Military moves are challenging for service members, AND their families. 

I was crying in the kids’ bathroom. Not because of the unusual shade of yellow that I was painting on the wall. Not because of the fumes in the small space. I was crying because of what I was painting over.

On the wall behind the bathroom door, marked in neat lines, were the heights of my children at different ages. Any parent would recognize this proud growth tracker. We had moved into the house when my oldest was only 8 months old. My 2 sons were born while we lived there. This was the only growth chart I had used for all 3 children. The names and dates and pencil lines marked not just their heights, but the growth of our family. And now I had to paint over this treasured keepsake.

Why? Because we were moving. After just 3 years at that house, our time was up, and the military was moving us to a new duty station. This time, it was to another country.

My husband has lived at 5 different duty stations during the past 15 years. I have been with him at 4 of them. That’s pretty standard for most military families. It is an accepted fact of military life that we will relocate every few years, sometimes all the way across the US, or even overseas.

But have you ever stopped to ask why?

It's a fact of military life that families move every few years. But why? Share on X

Why must military families move so often?

We are told that military members need to move to develop their skills and complete different training requirements. The military wants troops to train in a range of skills. But in the modern digital age, that doesn’t make much sense.

Instead of training every service member in every environment, we have special forces and unique equipment to carry out particular tasks. Service members can attend schools, or deploy to peaceful nations to train in new environments. Their families don’t need to relocate for short-term training. Learning infantry skills, or piloting skills, or administrative skills, doesn’t change between the East Coast and the West Coast.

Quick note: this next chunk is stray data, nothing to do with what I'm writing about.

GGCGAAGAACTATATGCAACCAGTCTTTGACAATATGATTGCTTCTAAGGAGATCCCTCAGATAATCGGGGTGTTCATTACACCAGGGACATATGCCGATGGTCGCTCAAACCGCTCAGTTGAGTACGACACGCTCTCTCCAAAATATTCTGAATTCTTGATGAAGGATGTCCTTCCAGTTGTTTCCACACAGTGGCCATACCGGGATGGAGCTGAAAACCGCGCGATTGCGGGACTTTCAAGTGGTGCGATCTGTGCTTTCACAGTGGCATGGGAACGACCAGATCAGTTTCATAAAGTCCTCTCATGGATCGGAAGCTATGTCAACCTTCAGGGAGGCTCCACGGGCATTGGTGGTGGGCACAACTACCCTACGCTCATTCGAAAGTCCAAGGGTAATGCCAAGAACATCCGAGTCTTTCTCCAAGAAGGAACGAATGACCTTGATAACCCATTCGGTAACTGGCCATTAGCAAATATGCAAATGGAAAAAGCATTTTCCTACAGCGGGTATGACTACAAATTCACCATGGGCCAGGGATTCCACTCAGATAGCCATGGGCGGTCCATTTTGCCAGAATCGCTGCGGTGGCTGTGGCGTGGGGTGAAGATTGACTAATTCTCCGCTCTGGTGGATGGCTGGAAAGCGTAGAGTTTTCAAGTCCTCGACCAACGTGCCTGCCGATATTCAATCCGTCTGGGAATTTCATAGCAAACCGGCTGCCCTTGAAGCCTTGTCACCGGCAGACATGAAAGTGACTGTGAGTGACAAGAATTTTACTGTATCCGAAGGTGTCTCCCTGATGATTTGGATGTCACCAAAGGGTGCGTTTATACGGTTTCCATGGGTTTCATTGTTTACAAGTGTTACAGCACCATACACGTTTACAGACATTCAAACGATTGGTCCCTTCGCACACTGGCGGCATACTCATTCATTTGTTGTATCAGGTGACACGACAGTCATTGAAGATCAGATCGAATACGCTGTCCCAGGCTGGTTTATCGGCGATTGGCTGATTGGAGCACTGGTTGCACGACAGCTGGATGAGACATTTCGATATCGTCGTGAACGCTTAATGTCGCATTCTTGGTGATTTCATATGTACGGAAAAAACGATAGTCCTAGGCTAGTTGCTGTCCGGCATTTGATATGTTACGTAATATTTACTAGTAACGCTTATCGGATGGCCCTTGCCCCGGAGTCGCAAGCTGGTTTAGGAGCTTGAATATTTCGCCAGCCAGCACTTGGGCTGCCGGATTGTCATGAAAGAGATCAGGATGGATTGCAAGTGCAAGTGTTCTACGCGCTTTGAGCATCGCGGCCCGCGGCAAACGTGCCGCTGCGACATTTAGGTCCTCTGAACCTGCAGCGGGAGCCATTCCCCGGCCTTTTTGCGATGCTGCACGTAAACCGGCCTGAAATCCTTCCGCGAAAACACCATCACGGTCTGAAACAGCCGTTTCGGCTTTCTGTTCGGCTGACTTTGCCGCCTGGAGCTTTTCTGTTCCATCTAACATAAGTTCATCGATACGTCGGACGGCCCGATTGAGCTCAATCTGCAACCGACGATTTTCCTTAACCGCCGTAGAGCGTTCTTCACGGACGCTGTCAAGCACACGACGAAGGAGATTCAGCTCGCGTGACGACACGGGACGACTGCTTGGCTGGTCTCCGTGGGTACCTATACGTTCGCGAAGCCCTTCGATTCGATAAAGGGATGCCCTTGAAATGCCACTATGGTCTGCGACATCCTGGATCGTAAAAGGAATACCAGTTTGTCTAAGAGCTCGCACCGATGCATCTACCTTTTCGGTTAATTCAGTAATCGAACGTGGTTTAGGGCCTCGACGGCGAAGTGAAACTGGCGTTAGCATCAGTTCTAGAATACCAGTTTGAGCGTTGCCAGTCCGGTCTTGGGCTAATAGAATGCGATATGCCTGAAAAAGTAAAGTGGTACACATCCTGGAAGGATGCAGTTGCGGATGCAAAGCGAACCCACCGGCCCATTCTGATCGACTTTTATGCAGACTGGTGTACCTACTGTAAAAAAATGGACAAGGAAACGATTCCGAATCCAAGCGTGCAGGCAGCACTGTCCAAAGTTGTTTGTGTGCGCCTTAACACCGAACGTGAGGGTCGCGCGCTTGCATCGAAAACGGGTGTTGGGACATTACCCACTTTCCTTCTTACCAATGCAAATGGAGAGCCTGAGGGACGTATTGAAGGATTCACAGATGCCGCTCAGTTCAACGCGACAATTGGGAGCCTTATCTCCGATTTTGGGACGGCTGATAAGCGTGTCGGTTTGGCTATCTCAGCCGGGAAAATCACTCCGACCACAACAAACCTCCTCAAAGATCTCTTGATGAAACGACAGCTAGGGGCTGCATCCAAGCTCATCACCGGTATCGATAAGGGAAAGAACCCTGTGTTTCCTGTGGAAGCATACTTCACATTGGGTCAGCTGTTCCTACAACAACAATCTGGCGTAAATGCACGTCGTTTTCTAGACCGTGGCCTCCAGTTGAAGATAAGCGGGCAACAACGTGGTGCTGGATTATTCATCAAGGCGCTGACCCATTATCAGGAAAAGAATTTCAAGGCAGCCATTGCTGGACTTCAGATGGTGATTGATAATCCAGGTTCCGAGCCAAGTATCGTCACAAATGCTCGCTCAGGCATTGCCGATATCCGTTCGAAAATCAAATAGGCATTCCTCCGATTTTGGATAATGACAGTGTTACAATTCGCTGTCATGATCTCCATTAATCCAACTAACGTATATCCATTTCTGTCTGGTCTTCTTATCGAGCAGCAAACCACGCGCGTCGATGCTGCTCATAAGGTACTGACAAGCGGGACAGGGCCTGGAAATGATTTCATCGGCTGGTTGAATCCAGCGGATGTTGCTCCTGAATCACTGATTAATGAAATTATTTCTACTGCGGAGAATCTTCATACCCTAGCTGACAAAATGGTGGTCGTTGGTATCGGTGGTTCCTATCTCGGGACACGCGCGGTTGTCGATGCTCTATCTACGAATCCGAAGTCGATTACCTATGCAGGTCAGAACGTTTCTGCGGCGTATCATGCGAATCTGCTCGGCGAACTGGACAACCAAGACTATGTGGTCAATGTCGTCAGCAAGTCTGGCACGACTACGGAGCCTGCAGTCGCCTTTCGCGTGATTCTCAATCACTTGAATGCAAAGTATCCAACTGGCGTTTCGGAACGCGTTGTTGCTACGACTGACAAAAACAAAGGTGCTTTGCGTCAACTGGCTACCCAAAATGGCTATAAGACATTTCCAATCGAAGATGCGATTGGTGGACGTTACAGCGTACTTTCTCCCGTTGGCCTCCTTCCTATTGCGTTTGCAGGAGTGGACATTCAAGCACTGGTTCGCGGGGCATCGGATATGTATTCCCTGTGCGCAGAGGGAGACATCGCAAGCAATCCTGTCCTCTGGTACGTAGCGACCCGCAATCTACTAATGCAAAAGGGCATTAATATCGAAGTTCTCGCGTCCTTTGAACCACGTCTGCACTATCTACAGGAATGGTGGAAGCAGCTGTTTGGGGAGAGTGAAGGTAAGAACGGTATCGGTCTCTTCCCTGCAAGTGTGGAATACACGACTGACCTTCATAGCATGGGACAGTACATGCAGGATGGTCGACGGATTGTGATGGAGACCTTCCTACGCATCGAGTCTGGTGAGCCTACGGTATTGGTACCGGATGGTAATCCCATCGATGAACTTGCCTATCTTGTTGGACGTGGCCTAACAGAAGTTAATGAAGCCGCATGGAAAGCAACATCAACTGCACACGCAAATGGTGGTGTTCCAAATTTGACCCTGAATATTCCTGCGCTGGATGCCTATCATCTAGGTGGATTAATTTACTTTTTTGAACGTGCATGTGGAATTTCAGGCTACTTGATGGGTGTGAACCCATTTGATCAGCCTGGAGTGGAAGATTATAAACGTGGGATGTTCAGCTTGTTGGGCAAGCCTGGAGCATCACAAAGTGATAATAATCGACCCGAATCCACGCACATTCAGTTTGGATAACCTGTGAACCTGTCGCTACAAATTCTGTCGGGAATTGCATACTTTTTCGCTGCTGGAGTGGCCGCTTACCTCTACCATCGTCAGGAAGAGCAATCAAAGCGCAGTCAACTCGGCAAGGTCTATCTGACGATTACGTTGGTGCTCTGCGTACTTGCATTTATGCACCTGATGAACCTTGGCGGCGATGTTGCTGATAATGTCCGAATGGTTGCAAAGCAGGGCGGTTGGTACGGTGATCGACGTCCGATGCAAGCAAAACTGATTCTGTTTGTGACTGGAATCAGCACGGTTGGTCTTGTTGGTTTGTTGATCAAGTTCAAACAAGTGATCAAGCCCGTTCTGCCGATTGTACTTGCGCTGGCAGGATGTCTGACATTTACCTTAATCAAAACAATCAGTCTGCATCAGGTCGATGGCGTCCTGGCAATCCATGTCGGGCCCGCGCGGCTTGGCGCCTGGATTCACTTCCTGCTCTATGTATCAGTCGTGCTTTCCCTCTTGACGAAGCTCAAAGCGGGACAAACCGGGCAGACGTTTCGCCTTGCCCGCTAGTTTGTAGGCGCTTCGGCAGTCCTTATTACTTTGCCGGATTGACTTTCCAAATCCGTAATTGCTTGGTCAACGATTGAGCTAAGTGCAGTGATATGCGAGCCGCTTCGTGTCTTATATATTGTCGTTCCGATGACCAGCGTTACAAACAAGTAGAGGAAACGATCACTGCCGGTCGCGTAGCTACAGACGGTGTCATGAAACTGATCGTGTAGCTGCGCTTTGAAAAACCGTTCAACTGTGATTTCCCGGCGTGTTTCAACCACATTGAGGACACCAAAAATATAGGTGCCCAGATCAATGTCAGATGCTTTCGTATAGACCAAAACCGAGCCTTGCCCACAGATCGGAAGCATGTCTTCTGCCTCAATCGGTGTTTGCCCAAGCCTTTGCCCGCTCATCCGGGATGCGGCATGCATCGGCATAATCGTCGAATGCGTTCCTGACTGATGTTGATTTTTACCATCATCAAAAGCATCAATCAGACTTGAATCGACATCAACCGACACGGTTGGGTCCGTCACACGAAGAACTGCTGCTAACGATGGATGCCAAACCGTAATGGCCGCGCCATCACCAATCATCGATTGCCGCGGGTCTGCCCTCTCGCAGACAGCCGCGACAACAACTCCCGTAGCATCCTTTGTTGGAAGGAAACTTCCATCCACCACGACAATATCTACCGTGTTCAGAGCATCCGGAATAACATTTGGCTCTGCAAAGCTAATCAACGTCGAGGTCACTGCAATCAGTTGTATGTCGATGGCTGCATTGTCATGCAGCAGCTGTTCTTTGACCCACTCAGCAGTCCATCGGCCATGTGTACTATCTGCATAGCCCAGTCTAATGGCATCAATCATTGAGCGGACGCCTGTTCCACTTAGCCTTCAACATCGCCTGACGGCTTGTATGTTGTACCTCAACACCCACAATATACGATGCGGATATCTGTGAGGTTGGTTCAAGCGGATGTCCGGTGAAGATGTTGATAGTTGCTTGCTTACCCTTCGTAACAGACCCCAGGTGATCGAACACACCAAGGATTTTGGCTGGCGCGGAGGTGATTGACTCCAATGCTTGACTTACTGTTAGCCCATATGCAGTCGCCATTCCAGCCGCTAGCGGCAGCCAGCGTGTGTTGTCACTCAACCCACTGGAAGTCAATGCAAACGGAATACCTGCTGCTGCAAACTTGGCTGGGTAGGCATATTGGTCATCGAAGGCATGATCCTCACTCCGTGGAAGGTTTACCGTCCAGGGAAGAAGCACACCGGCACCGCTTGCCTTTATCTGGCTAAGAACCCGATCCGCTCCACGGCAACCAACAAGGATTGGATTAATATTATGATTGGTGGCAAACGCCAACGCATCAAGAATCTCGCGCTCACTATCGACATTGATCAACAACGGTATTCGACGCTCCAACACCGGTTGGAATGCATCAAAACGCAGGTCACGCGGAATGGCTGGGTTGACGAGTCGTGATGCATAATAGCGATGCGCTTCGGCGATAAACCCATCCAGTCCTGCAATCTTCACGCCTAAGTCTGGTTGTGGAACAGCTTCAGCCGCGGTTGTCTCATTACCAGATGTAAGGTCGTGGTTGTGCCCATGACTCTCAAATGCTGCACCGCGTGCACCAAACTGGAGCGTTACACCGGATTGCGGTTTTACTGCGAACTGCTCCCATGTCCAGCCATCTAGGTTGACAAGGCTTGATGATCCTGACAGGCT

military moves mean packing up teh entire house and sending the family to a new city or state

Frequent military moves cost the government billions

In recent years, Congress has complained about the high cost of military family benefits. They have studied the cost of PCS moves, where the entire family relocates with their service member. According to the Government Accountability Office (GAO), costs have risen 13% since 2001, and now total more than $4.3 billion per year. Moving costs vary for different branches and between enlisted and officer families. The average cost to the government per move is around $6,700.

Military moves waste money AND time

When my husband’s unit returned from their last deployment, 75% of the service members left the unit to work somewhere else—either another unit, or they left the military completely. Those spaces must be filled before the next deployment. For the next year, new people will join the unit, train together, and get to know each other so that they can deploy again.

Not only does this require a lot more time and effort from those who remain with the unit, but it is challenging for their families too! I spent the last deployment making new friends and investing time and energy into finding deployment buddies. Now most of them are leaving. Even though I am staying, I need to do it all over again for the next deployment. It is… exhausting.

Frequent moves are not a good business practice

A civilian company would never operate this way. Corporate business practices don’t move leaders once they have learned a skill. They don’t move until they are ready to take on a new position, such as a regional director, or an employee in the corporate office. Typically, you keep leaders in place, so they can train others and build a cohesive team.